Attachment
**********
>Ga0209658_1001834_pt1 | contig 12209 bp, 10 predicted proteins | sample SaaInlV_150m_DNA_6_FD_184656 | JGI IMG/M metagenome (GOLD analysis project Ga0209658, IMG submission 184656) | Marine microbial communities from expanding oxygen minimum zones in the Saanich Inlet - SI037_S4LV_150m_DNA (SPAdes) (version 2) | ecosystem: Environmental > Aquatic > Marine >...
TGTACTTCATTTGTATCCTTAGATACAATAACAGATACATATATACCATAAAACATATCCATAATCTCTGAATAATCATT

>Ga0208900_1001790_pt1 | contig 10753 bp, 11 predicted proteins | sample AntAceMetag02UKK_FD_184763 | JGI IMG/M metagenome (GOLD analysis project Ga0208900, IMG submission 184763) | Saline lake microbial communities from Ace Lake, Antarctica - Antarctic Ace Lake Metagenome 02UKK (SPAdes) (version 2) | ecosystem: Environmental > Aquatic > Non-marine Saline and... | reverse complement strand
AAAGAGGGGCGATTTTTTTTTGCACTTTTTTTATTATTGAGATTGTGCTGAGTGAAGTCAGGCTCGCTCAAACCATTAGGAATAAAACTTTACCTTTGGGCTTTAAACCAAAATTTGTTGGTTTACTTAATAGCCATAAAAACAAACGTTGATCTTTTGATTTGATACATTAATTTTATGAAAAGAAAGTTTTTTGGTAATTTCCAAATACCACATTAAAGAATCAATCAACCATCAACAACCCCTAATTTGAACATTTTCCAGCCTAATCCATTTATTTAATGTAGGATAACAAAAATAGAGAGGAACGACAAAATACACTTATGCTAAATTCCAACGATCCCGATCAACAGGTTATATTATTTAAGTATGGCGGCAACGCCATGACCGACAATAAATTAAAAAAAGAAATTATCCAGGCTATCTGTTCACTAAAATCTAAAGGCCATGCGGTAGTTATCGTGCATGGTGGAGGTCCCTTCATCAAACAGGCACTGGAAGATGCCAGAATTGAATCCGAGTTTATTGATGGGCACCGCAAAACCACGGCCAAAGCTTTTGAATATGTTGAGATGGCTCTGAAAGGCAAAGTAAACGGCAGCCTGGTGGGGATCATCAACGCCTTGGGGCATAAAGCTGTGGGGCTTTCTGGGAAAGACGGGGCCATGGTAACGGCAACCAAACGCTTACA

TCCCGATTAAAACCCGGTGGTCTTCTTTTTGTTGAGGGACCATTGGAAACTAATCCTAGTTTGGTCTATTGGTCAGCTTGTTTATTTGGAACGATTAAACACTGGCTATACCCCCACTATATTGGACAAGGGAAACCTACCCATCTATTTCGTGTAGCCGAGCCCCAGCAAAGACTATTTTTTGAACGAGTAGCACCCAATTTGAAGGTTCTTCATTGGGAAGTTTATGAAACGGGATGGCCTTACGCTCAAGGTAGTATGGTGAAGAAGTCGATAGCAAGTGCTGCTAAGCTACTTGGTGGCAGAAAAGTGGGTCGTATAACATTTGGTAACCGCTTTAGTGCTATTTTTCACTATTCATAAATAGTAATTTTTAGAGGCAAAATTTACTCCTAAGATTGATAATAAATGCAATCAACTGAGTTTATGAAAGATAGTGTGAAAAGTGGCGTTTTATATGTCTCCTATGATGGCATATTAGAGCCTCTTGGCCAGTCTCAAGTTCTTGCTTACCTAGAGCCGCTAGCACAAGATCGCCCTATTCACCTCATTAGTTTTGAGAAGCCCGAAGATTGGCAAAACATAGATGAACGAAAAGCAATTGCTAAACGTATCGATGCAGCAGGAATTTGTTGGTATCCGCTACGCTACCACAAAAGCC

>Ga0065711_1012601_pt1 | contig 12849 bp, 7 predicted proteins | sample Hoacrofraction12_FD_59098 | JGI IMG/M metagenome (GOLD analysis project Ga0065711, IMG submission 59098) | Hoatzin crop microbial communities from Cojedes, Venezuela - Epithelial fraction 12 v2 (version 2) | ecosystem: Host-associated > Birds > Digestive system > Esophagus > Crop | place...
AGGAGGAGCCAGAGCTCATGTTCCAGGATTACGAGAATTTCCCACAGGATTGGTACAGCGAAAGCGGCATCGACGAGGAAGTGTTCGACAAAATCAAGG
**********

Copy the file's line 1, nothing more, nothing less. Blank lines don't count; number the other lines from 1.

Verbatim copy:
>Ga0209658_1001834_pt1 | contig 12209 bp, 10 predicted proteins | sample SaaInlV_150m_DNA_6_FD_184656 | JGI IMG/M metagenome (GOLD analysis project Ga0209658, IMG submission 184656) | Marine microbial communities from expanding oxygen minimum zones in the Saanich Inlet - SI037_S4LV_150m_DNA (SPAdes) (version 2) | ecosystem: Environmental > Aquatic > Marine >...